Wednesday, 6 June 2012

Wednesday 6th June - Rhythm! Pulse! Count! Use your brains!

I'll be blaring about this in in due course. It's just that I have spent a tough hour learning some piano accompaniments and I need to stop for a rant.

It's exam season. The music exams are scheduled for middle of June through to the first week of July, which means any time soon, and I have been asked to accompany various instrumental candidates.

I will have one, maybe two run-throughs with the various candidates before their exam (apart from one enterprising junior school which pays for their candidates to have up to four weekly rehearsals where we practise playing together, and also go through the aural test requirements. They don't know how lucky they are to have all this extra time!)

In the past I have accompanied students at fairly early grades who play pieces entirely devoid of any attempt to use any other note value than crotchets; like singing


all in one go, leaving out the "gaps after "star", "are", "sky" and "high". It sounds silly enough with good old Twinkle - it's a total disaster if you are playing something by Gershwin. I shall never forget the stunned look on the examiner's face a couple of years ago at the end of of candidate's rendition of "I got rhythm" all in crotchets;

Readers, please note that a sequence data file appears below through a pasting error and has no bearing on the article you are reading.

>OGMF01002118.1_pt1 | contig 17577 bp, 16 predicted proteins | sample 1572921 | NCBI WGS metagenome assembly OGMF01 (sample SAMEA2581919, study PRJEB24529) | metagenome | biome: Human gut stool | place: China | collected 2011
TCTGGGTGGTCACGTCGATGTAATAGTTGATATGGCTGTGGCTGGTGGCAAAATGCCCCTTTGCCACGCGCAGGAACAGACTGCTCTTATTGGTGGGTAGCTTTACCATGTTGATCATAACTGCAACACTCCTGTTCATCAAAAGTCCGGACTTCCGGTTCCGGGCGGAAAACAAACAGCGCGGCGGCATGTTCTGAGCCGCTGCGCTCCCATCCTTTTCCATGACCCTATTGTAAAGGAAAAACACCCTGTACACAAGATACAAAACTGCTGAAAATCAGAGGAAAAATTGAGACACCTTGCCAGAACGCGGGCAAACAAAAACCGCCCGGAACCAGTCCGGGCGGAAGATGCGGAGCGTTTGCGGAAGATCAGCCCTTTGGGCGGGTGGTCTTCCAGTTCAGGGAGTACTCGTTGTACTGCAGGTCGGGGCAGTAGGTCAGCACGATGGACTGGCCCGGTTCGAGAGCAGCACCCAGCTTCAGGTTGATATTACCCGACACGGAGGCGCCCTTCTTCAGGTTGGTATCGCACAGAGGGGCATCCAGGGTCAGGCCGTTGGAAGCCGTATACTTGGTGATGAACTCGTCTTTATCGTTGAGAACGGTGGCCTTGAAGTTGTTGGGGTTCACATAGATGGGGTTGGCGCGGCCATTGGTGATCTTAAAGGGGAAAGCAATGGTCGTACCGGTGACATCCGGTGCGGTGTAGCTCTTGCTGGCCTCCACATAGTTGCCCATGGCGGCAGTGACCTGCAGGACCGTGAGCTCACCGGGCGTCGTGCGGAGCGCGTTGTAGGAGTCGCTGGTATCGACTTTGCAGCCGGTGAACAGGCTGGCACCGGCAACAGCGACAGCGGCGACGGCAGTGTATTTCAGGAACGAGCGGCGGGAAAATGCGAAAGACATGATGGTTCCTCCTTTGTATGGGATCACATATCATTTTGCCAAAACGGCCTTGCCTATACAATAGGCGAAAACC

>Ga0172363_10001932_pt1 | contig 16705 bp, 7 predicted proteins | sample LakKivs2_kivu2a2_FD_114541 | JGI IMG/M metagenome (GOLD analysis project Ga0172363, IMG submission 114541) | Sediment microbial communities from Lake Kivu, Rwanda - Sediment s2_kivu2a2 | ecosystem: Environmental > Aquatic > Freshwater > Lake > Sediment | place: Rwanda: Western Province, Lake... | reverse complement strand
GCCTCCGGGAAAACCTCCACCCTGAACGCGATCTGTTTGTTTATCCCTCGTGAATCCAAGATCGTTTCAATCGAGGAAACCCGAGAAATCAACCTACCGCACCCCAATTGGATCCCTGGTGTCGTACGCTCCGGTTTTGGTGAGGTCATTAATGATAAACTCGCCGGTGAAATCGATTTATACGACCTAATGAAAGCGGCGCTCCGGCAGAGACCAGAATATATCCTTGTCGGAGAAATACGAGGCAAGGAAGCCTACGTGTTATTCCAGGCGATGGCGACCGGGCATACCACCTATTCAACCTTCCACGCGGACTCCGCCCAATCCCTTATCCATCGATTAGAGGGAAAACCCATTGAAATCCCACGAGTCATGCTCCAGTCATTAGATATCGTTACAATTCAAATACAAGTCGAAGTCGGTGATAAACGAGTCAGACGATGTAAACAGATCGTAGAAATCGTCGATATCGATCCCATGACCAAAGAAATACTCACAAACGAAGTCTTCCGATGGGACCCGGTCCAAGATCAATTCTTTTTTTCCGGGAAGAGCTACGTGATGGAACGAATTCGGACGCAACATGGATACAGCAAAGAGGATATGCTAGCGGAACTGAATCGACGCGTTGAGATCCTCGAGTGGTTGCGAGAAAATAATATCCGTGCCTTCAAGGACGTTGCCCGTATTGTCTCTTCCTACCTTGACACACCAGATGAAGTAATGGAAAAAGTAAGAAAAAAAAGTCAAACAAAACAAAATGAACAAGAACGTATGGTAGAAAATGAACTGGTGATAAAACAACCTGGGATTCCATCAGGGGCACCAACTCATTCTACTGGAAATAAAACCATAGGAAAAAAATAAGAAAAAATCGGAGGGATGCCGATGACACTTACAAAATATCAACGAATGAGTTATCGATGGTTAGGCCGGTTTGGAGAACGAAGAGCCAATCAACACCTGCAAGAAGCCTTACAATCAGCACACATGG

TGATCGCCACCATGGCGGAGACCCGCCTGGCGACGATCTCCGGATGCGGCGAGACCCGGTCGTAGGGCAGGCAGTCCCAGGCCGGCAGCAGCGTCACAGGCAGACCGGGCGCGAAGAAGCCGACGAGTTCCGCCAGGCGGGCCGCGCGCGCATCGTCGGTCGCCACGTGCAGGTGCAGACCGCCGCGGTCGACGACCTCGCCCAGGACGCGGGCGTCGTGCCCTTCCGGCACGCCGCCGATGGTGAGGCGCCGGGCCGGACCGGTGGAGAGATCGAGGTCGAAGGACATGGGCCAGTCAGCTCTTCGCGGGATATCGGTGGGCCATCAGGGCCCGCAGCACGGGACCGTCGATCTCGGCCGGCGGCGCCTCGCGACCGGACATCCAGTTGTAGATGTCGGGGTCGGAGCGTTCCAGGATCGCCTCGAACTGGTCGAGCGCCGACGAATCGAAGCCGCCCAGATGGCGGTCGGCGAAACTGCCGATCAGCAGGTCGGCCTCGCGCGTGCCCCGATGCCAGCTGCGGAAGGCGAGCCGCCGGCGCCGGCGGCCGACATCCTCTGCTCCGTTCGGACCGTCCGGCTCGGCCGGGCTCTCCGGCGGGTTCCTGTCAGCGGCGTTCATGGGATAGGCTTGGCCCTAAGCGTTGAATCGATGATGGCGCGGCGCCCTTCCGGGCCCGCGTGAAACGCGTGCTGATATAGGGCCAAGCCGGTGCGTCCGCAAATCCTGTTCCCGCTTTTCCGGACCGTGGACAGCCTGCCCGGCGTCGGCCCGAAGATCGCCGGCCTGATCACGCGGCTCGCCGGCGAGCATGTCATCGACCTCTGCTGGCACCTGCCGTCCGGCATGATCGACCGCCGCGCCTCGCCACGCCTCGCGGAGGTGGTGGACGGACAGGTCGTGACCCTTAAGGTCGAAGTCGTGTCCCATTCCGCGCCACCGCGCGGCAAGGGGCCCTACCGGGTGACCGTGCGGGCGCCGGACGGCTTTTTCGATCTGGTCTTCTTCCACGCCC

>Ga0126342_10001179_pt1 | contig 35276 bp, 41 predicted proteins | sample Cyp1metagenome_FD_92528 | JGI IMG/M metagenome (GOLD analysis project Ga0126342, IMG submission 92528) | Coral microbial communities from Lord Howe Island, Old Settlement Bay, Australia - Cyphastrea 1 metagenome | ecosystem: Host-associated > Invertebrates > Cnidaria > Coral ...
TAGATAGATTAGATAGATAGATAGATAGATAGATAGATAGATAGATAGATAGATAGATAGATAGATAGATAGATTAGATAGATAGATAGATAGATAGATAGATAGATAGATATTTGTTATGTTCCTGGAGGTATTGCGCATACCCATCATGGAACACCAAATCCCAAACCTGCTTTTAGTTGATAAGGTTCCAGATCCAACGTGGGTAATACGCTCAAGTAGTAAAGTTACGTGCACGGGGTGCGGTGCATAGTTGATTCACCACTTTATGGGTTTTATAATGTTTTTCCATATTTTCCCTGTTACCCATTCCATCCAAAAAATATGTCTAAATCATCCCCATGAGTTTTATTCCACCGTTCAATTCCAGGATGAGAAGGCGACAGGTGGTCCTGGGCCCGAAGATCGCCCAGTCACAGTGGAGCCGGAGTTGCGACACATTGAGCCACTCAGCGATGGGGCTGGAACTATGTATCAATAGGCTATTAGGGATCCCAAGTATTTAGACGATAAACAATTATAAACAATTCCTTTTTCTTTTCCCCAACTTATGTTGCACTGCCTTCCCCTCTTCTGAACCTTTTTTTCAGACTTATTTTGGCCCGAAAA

So now, two weeks before the exams, I am faced with a young person who has ducked the issues of pulse, note value, syncopation, and triplets. I'm sure the instrumental teacher has gone over this in detail, over and over again. I know the student is clever enough, talented enough, experienced enough, to be able to deal with the complex rhythms. It's just that they haven't knuckled down to the detailed, hard, brain-aching work of getting to grips with the music. Which, at their grade, they should have.

I am frankly terrified - my own piano part has enough going on to keep me busy - and I have no chance, at the moment, of staying together with the student unless they get their act together and learn the rhythm. In two weeks. The big challenge is to get the student to a place where they can face up to the mountain they have to climb, provide them with a way of climbing it, and all without panicking them into a state of total funk.

(Time for some primal screaming and a cup of tea before I go back to the piano)

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